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ABC's 'Private Practice' Inaccurately Portrays Serious Women's Health Condition
Date:10/24/2007

National Institutes of Health Launch Campaign to Help Millions Suffering

from Painful Sex

WASHINGTON, Oct. 24 /PRNewswire/ -- In the October 10 episode of the ABC hit series, Private Practice, a young woman unable to have sex with her new husband, visits Dr. Addison Montgomery, played by Kate Walsh. During her gynecological exam, the woman screams in pain and is diagnosed with vulvodynia. With the help of Hollywood magic, Montgomery and her partner cure the condition and the elated couple's honeymoon begins.

"While the producers deserve credit for trying to depict the symptoms of vulvodynia, 13 million women in the real world would painfully disagree with the show's fairy tale ending," comments Phyllis Mate, President of the National Vulvodynia Association (http://www.nva.org).

This isn't the first time popular television has inaccurately portrayed the condition. In a 2001 episode of HBO's Sex and the City, Kristin Davis' character, Charlotte, complains to her gynecologist of burning pain "down there" and is diagnosed with vulvodynia. The gynecologist prescribes an antidepressant and Charlotte is miraculously cured by the end of the episode!

In reality, vulvodynia, or chronic pain in the external vaginal area, is a highly prevalent condition that is difficult to treat. It is often misdiagnosed as a yeast infection and the cause(s) is unclear. Although there are treatments that provide some pain relief, there is no cure. In many cases, vulvodynia destroys marriages. Some sufferers are unable to maintain careers because they can't sit for more than 30 minutes, while others are bedridden with unrelenting pain.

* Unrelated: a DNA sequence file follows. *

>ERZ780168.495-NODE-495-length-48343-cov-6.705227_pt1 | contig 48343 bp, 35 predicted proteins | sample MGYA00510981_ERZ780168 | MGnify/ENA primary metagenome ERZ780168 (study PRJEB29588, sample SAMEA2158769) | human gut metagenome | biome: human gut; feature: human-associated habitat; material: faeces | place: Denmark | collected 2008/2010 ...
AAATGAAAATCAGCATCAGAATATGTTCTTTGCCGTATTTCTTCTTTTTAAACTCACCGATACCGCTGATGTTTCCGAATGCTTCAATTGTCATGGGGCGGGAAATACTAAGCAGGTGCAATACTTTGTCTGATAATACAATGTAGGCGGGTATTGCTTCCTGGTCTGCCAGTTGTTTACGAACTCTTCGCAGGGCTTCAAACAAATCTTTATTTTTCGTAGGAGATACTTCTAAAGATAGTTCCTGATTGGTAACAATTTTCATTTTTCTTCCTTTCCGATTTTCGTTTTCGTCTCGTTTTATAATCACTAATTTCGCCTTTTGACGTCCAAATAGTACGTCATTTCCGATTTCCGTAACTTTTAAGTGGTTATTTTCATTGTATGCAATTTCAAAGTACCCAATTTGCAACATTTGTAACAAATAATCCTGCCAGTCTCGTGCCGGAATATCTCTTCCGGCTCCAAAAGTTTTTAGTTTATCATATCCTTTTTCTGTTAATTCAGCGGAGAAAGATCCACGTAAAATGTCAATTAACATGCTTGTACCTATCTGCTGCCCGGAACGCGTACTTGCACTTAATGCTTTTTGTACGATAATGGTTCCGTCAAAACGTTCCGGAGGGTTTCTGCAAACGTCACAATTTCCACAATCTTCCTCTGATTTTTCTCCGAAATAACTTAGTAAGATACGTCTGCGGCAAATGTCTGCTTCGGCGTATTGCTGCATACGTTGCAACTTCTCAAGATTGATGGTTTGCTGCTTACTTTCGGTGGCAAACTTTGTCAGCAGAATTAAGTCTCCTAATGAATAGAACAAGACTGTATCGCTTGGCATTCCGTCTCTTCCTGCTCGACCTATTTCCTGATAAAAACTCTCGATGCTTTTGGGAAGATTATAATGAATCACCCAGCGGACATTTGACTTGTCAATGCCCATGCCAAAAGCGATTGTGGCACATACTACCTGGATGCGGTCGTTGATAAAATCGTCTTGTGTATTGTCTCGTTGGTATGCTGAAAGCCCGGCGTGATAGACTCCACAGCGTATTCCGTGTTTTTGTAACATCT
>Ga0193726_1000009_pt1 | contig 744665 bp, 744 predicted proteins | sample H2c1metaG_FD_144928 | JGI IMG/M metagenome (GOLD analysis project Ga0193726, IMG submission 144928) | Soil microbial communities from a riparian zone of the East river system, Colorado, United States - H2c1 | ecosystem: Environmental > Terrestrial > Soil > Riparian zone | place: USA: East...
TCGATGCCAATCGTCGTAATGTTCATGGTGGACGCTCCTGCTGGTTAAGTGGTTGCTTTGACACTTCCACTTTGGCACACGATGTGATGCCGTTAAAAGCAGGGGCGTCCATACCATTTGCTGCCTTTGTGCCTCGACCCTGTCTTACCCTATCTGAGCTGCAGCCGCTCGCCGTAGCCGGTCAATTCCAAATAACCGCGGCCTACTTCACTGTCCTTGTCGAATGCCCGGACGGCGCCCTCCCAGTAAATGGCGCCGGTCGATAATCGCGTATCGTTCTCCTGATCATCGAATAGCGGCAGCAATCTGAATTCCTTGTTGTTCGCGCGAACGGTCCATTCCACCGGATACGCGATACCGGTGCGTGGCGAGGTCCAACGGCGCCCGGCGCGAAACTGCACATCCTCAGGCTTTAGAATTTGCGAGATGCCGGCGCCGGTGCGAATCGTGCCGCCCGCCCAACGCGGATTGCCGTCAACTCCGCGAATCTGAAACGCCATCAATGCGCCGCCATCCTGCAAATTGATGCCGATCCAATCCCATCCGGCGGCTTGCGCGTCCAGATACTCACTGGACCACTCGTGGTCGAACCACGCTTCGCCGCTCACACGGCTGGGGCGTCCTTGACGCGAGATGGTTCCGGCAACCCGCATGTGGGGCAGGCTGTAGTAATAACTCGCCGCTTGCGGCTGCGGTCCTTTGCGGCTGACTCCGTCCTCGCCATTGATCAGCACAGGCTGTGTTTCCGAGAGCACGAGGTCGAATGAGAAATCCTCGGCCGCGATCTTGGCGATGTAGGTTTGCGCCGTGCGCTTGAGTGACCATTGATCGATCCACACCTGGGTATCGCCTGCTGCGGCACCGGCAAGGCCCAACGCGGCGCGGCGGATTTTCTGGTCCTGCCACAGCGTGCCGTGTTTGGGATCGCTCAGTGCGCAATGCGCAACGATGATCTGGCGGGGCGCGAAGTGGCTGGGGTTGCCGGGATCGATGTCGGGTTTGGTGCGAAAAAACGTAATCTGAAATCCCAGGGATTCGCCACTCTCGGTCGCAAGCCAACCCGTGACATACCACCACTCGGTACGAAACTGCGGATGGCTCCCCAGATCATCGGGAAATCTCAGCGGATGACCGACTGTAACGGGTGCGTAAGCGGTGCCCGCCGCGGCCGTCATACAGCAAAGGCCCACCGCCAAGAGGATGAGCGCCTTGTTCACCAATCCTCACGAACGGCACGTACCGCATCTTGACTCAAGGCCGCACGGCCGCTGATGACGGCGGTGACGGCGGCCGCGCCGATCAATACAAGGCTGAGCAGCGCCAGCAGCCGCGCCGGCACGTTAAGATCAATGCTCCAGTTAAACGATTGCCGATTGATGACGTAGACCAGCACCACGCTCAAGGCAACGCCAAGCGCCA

To spread the word about this hidden condition, the NIH is launching the first National Vulvodynia Awareness Campaign at the National Press Club in Washington, DC, on October 24, 2007. As part of this campaign, eight women of diverse backgrounds have courageously stepped forward to share their personal stories.

Christin Veasley, a young patient advocate describes the agony of living with vulvodynia. "Women are too embarrassed to reveal they have the condition, so they suffer alone. Feeling that you can't talk about it adds to the suffering," she says.

About the NVA

The National Vulvodynia Association, created in 1994, strives to improve women's health through education, support, advocacy and research. Since its inception, more than 35,000 patients and health care professionals have joined the organization. NVA distributes educational resources to patients and medical professionals, coordinates a patient support network, funds medical research and advocates for federal funding of vulvodynia research. For additional information, visit http://www.nva.org.


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SOURCE National Vulvodynia Association
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